So basically the Avengers are called upon to solve a problem the Avengers themselves have caused. At one particularly hilarious point, when Ultron endeavours to construct the best version of himself possible, a version that would be virtually indestructible, Stark seems to repeat his mistake, only in a far more terrible way. His arrogance and hubris led us to this moment, and yet his arrogance and hubris compels him to make an even worse mistake.
And out of absolutely nowhere, thanks to the inexplicable (or more accurately, terribly explained) intercession of a certain Nordic god, Stark’s entitled technocratic leanings are rewarded…
By the creation of yet another character I’ve never heard of, entering into the already over-stuffed ranks of the good guys. The net effect of all these crossovers and all the available backstory is that eventually the Avengers flicks will have a cast of thousands of branded characters, all doing their idiosyncratic thing, with their individual witticism and look, and precious little else.
Along the way there’s character moments for each and every one of the goddamn characters. Every single one of them. And there are like 46 of them, so naturally that soaks up a lot of screen time in an already long film.
So. You ask yourself: is it for the quiet character moments, the interactions between the characters, or the action, the relentless, overwhelming action that I watch these films for? Well, I guess I watch it for all those elements, and you would hope there is a nice balance of the various competing elements in order to make it less of a generic experience. There’s a scene set in a church towards the end of incredible action that is like nothing I’ve ever scene before, and is thrilling precisely because someone with an unlimited budget and plenty of skill has constructed something action-wise we’ve never seen previous.
This comes long after the other fairly incredible pure action scene where Iron Man and an angry Hulk (as opposed to the usual kind) affected by Scarlet Witch’s, uh, magic throw down and tear some unnamed city apart. Stark busts out an even bigger suit of armour seemingly created with the intention of taking out the big green guy if he ever arks up. It’s a phenomenal scene (of course it’s all CGI, what’s the other option?) mixing humour, intense but well choreographed action and a feeling that there’s something at stake (even though clearly there isn’t).
The less said about the budding romance between Black Widow and the Hulk, the better. Only because if it works at all, it works because it’s mostly so low key. They’re such good actors that even they can sell something that feels like such a superfluous afterthought / calculation by a studio executive (‘How can we appeal to the Twilight and 50 Shades of Grey-loving chicks in the audience? I know: Romance!) So, perhaps awful motives, but not completely awful result.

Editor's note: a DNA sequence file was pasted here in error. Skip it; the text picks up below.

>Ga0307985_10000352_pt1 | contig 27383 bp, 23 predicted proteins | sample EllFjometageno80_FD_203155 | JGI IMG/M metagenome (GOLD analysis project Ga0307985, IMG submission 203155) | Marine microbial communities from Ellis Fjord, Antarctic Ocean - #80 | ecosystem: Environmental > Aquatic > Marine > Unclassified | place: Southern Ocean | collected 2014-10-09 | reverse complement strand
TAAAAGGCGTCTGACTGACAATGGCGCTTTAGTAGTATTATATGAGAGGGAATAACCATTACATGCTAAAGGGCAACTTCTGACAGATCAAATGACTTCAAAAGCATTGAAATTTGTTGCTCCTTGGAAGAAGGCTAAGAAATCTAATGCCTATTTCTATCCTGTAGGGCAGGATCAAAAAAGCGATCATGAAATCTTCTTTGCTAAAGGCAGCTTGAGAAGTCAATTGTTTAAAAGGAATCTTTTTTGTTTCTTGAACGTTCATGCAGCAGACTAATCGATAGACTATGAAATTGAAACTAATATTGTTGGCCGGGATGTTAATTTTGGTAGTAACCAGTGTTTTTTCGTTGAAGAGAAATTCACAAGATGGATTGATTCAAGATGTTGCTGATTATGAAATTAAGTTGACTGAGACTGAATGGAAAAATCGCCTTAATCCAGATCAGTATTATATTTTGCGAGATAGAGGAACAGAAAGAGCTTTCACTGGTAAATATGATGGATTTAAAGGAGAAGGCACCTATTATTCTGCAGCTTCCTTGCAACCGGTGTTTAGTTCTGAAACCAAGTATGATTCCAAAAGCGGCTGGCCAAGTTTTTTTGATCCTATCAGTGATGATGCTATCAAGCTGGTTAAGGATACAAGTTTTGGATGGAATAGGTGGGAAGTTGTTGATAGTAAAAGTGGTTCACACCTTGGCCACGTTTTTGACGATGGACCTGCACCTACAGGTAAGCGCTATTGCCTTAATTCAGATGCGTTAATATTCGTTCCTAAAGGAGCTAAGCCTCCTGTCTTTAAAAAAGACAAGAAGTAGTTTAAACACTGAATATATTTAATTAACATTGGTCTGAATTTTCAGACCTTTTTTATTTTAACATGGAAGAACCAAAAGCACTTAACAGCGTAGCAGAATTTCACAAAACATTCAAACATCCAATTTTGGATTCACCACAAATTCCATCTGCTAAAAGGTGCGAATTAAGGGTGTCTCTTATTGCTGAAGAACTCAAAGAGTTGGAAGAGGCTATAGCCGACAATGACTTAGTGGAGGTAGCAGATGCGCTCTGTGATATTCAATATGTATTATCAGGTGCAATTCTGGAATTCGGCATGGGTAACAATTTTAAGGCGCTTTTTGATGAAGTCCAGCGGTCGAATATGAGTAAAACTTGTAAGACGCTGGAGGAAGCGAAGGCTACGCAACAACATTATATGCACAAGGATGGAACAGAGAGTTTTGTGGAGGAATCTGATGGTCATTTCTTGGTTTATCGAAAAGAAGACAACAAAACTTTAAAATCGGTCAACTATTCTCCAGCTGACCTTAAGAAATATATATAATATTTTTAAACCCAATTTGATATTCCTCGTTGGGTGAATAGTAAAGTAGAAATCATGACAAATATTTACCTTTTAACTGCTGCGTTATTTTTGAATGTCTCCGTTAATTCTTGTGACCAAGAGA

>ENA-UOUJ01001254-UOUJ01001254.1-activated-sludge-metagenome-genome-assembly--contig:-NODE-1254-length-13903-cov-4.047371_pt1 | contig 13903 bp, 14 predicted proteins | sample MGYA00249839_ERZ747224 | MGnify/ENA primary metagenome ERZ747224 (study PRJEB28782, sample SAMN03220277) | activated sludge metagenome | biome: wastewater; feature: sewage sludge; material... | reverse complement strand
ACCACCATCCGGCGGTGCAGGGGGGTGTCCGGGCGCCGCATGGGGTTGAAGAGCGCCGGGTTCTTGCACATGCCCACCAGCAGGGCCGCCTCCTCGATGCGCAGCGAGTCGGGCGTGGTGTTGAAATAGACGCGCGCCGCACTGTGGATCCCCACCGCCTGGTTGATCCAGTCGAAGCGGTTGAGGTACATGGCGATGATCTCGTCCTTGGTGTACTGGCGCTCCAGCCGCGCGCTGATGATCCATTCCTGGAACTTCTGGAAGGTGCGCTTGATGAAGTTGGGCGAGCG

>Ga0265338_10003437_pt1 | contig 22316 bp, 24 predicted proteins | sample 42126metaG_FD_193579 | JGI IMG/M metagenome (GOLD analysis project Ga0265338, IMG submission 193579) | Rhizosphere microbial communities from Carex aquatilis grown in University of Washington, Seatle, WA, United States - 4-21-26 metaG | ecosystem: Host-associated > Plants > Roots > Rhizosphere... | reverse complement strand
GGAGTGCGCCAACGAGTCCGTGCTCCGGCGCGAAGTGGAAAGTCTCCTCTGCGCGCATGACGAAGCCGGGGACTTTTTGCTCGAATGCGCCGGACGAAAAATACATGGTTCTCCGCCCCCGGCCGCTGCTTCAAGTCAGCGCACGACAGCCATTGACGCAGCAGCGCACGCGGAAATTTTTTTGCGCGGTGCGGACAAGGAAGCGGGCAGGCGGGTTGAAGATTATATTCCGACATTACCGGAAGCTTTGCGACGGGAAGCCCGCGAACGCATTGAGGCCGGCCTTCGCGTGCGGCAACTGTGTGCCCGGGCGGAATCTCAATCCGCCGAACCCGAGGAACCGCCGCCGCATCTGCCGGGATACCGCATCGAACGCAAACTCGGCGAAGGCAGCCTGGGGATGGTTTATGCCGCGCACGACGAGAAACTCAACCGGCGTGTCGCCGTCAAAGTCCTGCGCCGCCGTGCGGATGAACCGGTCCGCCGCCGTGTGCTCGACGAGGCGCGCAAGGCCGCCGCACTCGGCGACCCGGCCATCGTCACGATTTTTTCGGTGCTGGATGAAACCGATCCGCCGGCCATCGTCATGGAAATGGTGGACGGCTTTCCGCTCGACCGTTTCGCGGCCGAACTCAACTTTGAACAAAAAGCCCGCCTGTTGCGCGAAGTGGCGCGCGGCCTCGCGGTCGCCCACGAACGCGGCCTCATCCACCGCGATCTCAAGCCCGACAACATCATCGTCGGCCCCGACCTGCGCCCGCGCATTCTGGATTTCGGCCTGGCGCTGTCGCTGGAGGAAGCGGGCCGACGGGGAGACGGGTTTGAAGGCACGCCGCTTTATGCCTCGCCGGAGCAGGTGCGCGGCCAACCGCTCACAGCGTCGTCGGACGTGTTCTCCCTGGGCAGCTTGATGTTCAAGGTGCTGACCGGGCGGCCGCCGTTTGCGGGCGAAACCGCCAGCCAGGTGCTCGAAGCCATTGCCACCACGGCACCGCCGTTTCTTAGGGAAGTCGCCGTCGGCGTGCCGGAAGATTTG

In the main I’d say that Whedon usually gets the mix right. Honestly. I know that it sounds like I absolve him of all sins, but it can’t be easy putting these together, and he’s adept at it, and does probably better than most. I think where some of it falls down is that there’s too much plot, and enough of that plot is dull, or feels fake, or at least inorganic to what was going on (seriously, the bit with Thor going into a magical pool is beyond stupid and arbitrary, but is deemed necessary to give him a reason for something he does that makes no sense anyway later on).
The introduction of the twins is interesting, especially to me since we’ve seen Quicksilver before, at least another version of Peter Maximoff recently, as a mutant in X-Men: Days of Future Past. Completely different characters with exactly the same name, appearance and abilities but different origins. It’s funny, but hey, it doesn’t matter. I guess Scarlet Witch is far more important in the scheme of things. She has a better go at the fake Russian accent, but I had to laugh when she was urging the residents of her fictional Potemkin town to flee their homes, she yelled at them in poorly accented English rather than whatever language they speak in Sokovia.
Ah, Sokovia. We’ll miss you, fictional semi-Russian town, with your Prague-like vista and your Soviet-era inhabitants. You produced Scarlet Witch and Quicksilver though, so you can’t be all bad, because they’re pretty awesome, and they hate Tony Stark almost as much as Ultron does.
If I had an actual feeling of disappointment, yes, it was at the end when the mid credits sequence promised yet another instalment in this never-ending saga, which implies even more tie-ins and crossovers and special guest stars and maybe they’ll even get Bart Simpson and KITT from Knight Rider and Howard the Duck and Gandalf and Luke Skywalker and and and… It’s all too much. I feel like I watched a two and a half hour trailer for the next film, and that doesn’t please me, and the overarching Marvel plan for galactic domination fills me with dread, not excitement.
Probably as good as the first, though it could feel like just another instalment in an endless series that will never end until a hero/villain rises up and destroys our planet in order to stop more Marvel movies from coming out.
8 times my biggest laugh was seeing Scarlet Witch’s hair once she comes to the States and discovers a stylist uses a good non-Russian conditioner out of 10
“I've got no strings to hold me down / to make me fret, or make me frown / I had strings, but now I'm free / There are no strings on me!” – freedom is such a wonderful thing – Avengers: Age of Ultron